- Thursday, 09 August 2012
The cost of a cuppa is set to increase by 15 per cent as the international price of tea soared to its highest level in two-and-a-half years.
Broken pekoe 1, or BP1 - the wholesale price of the highest quality black tea - has jumped by 41 per cent since the beginning of the year.
It has now risen to above 4 dollars a kilo.
The increase is due to a fall of the crop produced in Kenya, the world's largest exporter of black tea, because of adverse weather conditions.
Production of the tea there has been impacted by a drought at the beginning of the year and heavy frosts.
India and Sri Lanka - two other key tea exporters - have experienced a severe monsoon season, which has also reduced production prospects.
Kenya’s annual production is expected to fall by 17 million kilos compared to last year, with a 2012 crop of 360 million kilos.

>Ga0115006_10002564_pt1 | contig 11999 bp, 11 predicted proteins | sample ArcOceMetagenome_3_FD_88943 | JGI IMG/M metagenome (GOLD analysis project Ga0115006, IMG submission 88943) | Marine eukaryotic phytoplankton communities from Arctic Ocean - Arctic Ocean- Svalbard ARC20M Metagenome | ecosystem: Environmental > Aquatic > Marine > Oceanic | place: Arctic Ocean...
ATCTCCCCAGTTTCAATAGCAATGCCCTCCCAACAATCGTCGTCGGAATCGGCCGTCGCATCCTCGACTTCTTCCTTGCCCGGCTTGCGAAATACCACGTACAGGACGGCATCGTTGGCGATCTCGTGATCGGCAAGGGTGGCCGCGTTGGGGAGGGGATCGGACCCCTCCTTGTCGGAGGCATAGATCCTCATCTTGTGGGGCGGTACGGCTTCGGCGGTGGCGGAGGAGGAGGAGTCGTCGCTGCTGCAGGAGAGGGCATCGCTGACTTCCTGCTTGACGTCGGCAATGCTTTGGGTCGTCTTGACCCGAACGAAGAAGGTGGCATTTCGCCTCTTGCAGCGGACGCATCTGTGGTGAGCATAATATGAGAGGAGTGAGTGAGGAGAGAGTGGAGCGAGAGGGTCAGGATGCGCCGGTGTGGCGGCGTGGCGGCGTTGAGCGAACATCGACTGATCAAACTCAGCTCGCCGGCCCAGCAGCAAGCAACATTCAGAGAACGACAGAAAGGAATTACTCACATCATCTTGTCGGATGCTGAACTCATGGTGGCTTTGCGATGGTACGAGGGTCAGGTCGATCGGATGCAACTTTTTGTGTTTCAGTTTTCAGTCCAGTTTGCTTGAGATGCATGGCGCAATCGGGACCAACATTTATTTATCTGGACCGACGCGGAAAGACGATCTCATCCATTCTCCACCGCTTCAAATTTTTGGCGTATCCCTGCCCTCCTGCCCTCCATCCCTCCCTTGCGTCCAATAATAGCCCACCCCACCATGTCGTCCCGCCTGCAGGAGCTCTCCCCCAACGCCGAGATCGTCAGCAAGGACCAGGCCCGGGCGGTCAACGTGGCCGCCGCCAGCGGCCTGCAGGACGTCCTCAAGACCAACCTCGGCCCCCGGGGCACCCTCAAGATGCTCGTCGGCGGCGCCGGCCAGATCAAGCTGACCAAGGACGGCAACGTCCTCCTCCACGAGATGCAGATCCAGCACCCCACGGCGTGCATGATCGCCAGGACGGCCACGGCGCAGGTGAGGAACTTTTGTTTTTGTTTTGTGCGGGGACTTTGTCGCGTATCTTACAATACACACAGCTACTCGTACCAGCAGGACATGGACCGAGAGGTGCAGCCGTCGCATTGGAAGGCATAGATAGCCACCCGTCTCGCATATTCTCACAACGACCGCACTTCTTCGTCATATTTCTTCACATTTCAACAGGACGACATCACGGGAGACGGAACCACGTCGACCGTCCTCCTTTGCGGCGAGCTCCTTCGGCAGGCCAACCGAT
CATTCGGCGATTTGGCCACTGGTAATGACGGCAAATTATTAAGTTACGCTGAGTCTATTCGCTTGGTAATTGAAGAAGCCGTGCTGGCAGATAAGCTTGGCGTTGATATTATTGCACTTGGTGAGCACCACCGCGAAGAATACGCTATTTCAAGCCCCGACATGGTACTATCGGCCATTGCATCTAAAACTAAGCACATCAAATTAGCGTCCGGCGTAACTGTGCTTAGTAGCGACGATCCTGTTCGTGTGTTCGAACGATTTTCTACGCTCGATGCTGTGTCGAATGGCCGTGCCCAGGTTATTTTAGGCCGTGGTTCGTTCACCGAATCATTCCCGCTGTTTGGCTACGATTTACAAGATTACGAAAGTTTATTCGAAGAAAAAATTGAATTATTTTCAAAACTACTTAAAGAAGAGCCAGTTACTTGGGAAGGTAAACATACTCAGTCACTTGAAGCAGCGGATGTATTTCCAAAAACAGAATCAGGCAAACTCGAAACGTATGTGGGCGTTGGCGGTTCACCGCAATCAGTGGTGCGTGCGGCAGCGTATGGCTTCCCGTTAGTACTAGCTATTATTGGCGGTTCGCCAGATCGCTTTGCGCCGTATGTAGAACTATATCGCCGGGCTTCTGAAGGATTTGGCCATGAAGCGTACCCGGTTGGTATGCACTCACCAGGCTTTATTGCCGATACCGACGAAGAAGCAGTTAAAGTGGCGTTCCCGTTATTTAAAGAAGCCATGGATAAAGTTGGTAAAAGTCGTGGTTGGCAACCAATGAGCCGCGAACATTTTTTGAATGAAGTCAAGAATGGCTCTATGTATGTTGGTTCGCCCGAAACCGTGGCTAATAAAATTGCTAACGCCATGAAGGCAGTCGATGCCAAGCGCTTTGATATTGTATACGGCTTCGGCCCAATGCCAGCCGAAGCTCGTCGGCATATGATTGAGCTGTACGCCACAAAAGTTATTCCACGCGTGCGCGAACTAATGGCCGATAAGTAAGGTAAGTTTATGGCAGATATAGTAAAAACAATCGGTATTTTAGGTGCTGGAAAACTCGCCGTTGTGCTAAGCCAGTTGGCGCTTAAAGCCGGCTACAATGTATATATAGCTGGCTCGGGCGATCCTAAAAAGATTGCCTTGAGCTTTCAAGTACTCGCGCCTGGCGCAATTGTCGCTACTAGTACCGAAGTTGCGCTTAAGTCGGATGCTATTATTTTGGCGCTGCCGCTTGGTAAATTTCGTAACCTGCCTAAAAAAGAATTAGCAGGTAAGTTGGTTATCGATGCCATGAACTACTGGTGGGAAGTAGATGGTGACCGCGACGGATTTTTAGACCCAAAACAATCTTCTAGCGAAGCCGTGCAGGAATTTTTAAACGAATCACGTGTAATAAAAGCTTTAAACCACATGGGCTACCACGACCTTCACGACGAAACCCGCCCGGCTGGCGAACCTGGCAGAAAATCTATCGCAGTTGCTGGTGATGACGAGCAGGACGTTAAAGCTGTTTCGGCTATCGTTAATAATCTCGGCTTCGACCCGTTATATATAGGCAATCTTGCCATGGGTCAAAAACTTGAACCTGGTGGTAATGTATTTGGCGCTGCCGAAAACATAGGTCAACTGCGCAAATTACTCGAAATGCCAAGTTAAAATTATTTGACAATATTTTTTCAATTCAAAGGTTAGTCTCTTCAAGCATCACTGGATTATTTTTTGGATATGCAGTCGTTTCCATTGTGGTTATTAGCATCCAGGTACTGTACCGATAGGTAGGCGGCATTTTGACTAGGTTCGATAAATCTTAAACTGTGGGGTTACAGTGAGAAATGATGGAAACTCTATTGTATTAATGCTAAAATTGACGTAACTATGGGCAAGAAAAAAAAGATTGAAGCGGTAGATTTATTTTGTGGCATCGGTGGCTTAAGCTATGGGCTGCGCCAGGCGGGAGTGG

A 41 per cent rise in wholesale prices could means an increase of around 15 per cent at supermarket check outs in the UK.
This would mean the cost of a pack of 80 teabags would leap from around £2.55 to around £2.95.
Kaison Chang, secretary of the intergovernmental group on tea at the UN Food and Agriculture Organisation, said: "Indications are that the price is going to go up pretty high."
He added that the price rise has also been fuelled by rising demand for tea in India and China, which are traditionally large exporters.
"The consumption level in China and India has been growing pretty rapidly over the last five years or so and that has contributed significantly to the increase in prices."
Russia, the UK, Pakistan and the Middle East - the biggest importers of tea - have stocked up in recent months.
Brits drink nearly 11 million gallons of tea a day - 22 April 2013
Tea drinking and cognitive decline linked - 06 March 2013